CRESCENT BEACH, Fla. – Three tornadoes touched down in St. Johns County during Hurricane Irma, county officials confirmed Wednesday morning after an assessment by the National Weather Service Jacksonville.

An EF-1 made contact near Vilano Beach, east  of the Northeast Florida Regional Airport, an EF-1 affected Huguenot Cemetery in St. Augustine, and an EF-2 impacted Crescent Beach, ripping roofs and sides off about a dozen condominiums at five buildings in the Summerhouse Beach and Racquet Club off A1A.

"You see damage in one direction and in another, so that does suggest a tornado that probably came through. (It) probably came in off the ocean," NWS meteorologist Pete Wolf said. "Likely winds 90, 100 mph, maybe more than that."

A 2x12 beam was impaled into the ground due to the tornado at the condos and has not been able to be removed from the ground, St. Johns County firefighters said.

"(It was) sheer terror," property manager and tenant Jon Davis said. "The wind was unbelievable. That's not anything you want to hear in the middle of the night. It just seemed to go on forever."

Residents who had evacuated returned to the complex Tuesday to find their homes destroyed. The roof was ripped off one building and several walls were blown away, allowing a peak straight into the bedroom and making the building resemble a dollhouse.

"Sometimes, you got to look at it and be thankful you're still standing," Allen Girard said. "This is gone, but we can build again -- someday, somewhere, but not here."

Girard said he evacuated and kept an eye on what was going on during the storm.

"Only way you could tell what was going on was checking the news, and I get (Channel) 4 programming on my iPad" Girard said. "I am thankful to you guys."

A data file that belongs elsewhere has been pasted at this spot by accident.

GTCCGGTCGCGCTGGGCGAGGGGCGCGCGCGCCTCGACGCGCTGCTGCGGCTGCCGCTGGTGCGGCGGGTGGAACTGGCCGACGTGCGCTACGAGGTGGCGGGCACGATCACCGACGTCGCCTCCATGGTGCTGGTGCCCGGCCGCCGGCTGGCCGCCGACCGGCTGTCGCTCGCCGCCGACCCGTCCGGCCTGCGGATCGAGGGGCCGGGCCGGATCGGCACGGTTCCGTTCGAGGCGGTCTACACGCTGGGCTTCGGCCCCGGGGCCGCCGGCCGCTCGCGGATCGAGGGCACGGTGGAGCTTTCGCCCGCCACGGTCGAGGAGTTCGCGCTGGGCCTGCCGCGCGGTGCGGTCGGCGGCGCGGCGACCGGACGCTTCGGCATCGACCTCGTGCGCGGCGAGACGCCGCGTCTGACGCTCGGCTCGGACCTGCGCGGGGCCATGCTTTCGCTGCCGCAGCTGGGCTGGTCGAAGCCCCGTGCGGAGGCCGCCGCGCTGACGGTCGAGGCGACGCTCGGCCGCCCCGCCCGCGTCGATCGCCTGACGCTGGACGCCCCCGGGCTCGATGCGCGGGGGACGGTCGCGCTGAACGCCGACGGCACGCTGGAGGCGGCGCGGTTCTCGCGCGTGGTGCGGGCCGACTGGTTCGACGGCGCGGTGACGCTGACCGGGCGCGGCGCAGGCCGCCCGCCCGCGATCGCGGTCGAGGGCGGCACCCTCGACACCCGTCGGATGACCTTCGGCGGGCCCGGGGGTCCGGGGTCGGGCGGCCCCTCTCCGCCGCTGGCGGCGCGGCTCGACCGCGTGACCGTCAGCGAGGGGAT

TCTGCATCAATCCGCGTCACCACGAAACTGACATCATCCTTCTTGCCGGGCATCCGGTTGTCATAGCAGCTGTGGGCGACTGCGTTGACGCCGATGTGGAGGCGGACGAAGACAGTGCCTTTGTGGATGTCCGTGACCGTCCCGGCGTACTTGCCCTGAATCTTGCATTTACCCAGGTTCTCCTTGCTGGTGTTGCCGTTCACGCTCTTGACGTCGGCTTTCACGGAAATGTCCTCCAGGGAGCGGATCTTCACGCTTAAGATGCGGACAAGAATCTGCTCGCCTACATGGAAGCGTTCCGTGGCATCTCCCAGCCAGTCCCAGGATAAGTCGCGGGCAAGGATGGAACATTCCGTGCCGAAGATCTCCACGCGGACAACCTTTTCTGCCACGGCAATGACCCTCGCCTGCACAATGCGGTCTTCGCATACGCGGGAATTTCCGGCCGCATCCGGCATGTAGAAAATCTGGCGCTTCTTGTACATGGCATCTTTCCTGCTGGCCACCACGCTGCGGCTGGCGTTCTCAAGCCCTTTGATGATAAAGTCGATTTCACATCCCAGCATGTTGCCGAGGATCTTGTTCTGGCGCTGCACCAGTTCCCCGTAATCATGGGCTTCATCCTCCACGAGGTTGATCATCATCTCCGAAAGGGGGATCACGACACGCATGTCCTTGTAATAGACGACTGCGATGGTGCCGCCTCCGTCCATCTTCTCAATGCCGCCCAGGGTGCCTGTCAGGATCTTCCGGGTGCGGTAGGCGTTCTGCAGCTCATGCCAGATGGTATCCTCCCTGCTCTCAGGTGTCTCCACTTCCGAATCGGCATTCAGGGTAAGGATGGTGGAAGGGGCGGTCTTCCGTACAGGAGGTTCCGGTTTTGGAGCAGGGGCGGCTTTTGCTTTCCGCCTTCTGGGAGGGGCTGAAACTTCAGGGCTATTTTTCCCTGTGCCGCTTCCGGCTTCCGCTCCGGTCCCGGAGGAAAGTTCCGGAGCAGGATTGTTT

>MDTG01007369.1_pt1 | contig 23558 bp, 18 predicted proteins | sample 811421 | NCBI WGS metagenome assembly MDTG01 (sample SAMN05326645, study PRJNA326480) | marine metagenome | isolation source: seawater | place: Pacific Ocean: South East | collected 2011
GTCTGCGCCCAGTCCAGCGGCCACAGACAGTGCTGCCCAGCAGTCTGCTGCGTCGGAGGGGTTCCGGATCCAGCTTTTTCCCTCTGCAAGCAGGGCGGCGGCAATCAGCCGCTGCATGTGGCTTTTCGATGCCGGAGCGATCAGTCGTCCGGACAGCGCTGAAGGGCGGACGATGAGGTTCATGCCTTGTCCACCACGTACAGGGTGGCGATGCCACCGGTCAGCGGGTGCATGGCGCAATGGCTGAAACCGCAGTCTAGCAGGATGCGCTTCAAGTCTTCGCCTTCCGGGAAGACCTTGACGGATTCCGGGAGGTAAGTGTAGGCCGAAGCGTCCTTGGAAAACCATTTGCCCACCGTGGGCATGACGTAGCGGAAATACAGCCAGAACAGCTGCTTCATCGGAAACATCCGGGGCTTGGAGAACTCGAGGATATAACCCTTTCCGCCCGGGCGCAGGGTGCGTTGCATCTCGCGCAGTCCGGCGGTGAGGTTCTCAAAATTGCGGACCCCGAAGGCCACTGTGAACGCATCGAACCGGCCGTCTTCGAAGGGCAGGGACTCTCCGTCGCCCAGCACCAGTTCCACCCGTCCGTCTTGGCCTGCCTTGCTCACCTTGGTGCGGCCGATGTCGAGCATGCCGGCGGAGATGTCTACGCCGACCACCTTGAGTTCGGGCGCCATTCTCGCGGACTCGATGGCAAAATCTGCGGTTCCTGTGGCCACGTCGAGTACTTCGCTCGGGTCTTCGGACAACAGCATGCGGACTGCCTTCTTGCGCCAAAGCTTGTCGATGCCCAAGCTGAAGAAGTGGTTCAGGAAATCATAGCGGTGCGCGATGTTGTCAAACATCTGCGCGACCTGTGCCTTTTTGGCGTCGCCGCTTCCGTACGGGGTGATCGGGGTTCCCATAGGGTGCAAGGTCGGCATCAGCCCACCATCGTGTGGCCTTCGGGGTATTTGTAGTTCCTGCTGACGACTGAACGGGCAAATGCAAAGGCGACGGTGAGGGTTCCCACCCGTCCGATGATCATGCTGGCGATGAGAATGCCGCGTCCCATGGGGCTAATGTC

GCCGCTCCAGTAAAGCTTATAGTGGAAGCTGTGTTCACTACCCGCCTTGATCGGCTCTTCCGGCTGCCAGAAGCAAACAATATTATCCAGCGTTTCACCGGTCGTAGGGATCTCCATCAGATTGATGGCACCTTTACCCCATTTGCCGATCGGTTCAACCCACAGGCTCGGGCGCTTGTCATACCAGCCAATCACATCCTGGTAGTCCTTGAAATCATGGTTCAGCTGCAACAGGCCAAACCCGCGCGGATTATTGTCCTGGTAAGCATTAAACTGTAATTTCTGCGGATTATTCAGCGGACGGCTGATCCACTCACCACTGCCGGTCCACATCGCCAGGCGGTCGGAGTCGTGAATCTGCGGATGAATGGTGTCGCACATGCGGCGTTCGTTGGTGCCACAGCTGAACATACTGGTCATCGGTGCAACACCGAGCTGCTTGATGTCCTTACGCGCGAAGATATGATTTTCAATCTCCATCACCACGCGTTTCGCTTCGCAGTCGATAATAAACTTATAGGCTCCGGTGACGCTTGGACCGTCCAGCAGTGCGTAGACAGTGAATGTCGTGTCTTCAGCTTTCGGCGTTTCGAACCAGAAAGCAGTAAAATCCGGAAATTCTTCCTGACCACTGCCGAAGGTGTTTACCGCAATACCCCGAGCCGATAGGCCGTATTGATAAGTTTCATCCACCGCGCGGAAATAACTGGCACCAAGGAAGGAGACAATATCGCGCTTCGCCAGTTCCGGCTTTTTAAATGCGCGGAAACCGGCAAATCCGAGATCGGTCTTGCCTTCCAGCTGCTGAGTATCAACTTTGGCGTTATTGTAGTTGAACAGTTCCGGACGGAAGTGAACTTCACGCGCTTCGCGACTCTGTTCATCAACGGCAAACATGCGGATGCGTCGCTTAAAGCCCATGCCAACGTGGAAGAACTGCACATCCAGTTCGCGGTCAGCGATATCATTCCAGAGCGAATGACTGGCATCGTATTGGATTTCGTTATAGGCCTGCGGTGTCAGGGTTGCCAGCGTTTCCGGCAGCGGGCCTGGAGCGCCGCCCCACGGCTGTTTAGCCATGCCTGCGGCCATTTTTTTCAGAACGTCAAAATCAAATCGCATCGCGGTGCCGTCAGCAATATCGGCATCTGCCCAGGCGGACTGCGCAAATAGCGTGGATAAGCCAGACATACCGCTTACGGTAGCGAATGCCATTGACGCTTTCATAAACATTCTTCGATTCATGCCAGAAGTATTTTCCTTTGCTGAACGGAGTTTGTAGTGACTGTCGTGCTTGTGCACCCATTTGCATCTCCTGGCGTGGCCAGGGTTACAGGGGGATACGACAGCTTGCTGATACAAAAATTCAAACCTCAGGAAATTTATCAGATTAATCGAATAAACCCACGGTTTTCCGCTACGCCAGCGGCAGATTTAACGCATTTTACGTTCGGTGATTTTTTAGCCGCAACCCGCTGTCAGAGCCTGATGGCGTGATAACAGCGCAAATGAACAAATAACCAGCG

News4Jax chief meteorologist John Gaughan was tracking the local effects of Irma when he noticed a signature of a tornado on radar that indicated rotation and mentioned it on the air at 1:05 a.m. 

"Right out here, just to the east of I-95, shows a couplet right here," Gaughan said, pointing at the radar. "We're seeing high winds. It updated again. It's hard to determined exactly what the wind speeds are, but (at least) 60 mph."

Residents said they expect it will take at least a year to get things back to normal.

"It's one of those things you see only on TV and you hope it never happens to you, and then when you see it, it's unbelievable. The pictures can't tell it. You have to be here to see it," Davis said.

Despite the devastation, some residents remained optimistic.

“We wanted to remodel, so that was our chance to remodel,” said Stephanie Pulido, whose family condo was destroyed.

Joking aside, Pulido was saddened to see the place where she learned to walk and swim virtually unrecognizable.

“It doesn't even look the same,” she said. “Just seeing it the way it is now, doesn't look the same. It doesn't feel the same. It's heartbreaking to see it like this.”

The area was hit hard by Hurricane Matthew last year as well. 

But Pulido said she’s going to be OK. She has a lot of family support and like the other residents of the condo complex, she'll rebuild piece by piece.